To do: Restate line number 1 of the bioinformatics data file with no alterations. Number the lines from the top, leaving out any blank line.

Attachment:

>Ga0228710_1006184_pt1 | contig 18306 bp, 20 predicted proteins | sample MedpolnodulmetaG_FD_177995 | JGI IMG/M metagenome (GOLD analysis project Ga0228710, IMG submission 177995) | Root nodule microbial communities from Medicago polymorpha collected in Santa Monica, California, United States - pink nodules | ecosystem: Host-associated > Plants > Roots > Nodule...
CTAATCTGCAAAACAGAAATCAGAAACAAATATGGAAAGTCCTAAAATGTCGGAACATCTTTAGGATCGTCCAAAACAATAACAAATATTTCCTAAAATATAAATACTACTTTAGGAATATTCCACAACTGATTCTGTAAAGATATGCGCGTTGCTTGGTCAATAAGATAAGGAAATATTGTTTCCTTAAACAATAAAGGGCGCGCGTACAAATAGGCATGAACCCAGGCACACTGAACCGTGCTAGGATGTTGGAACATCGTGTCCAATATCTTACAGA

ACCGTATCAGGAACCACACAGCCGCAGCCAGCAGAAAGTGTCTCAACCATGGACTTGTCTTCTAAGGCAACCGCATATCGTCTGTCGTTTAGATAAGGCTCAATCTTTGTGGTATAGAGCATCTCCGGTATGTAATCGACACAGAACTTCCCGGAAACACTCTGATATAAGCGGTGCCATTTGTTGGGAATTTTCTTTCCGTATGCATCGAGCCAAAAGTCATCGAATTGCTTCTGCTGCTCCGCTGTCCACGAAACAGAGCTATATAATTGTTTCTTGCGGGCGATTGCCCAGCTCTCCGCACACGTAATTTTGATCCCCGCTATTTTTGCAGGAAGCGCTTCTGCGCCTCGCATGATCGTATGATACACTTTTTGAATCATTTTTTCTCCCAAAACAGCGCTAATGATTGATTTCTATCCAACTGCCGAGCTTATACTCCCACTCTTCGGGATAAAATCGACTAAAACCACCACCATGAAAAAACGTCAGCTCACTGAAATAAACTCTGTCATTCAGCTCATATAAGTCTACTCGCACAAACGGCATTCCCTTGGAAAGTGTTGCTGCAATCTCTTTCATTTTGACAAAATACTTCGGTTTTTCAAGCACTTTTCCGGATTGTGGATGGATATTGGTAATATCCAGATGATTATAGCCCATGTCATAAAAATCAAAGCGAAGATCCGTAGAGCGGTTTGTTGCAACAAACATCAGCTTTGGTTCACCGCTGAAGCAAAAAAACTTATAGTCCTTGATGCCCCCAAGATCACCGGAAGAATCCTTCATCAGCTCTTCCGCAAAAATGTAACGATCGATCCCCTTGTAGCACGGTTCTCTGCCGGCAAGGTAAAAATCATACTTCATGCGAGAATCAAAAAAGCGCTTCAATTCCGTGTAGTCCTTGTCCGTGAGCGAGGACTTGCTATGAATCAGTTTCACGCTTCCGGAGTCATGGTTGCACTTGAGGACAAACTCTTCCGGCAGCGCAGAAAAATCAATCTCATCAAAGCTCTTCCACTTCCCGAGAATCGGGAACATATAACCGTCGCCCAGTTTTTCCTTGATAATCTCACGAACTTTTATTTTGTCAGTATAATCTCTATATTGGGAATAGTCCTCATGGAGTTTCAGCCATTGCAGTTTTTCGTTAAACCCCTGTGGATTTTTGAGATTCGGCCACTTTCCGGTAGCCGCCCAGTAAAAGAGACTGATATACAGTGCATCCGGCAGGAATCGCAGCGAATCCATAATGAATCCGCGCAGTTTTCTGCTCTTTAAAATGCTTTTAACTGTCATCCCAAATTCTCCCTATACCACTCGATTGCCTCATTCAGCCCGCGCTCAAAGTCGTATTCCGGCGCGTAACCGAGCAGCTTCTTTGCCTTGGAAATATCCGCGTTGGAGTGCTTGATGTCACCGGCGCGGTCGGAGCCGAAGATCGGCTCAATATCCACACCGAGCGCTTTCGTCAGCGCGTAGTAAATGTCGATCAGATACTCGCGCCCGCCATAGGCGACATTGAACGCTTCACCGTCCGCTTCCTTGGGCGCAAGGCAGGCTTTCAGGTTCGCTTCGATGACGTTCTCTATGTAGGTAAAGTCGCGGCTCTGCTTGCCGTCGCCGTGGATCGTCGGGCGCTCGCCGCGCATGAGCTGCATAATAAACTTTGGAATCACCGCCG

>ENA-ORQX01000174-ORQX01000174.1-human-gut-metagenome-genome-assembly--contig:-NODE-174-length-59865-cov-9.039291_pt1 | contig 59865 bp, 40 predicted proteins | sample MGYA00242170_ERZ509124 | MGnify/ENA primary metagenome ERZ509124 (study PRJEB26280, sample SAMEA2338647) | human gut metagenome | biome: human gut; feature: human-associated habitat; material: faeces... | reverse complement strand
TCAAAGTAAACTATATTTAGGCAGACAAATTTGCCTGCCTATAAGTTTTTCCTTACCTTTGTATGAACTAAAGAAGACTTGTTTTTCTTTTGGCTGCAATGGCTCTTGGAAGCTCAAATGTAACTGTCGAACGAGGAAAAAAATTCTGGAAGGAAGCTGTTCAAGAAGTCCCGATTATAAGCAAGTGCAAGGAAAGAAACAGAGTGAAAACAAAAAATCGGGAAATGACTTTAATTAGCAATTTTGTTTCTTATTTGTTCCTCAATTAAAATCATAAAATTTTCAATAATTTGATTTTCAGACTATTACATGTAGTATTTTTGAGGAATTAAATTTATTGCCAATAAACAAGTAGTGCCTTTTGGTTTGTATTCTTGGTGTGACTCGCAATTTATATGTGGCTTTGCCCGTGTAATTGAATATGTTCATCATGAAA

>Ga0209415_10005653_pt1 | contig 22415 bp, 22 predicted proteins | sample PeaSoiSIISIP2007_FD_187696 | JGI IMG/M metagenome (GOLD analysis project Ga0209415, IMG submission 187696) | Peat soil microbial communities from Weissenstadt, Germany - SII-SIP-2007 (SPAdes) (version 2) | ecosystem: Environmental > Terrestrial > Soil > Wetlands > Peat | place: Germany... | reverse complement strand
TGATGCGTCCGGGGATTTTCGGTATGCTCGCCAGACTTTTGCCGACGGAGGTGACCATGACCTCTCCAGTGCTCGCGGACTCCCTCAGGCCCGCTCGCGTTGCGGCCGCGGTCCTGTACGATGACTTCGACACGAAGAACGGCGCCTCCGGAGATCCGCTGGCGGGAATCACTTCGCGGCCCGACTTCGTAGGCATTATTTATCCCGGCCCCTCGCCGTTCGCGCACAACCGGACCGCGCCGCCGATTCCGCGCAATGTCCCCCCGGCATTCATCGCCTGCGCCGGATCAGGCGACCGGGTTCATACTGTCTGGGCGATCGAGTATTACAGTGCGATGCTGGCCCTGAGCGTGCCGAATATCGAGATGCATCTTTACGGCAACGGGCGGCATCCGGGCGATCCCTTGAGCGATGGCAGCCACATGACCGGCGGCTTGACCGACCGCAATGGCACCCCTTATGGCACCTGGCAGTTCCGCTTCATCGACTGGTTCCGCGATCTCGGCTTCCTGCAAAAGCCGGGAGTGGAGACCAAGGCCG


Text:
>Ga0228710_1006184_pt1 | contig 18306 bp, 20 predicted proteins | sample MedpolnodulmetaG_FD_177995 | JGI IMG/M metagenome (GOLD analysis project Ga0228710, IMG submission 177995) | Root nodule microbial communities from Medicago polymorpha collected in Santa Monica, California, United States - pink nodules | ecosystem: Host-associated > Plants > Roots > Nodule...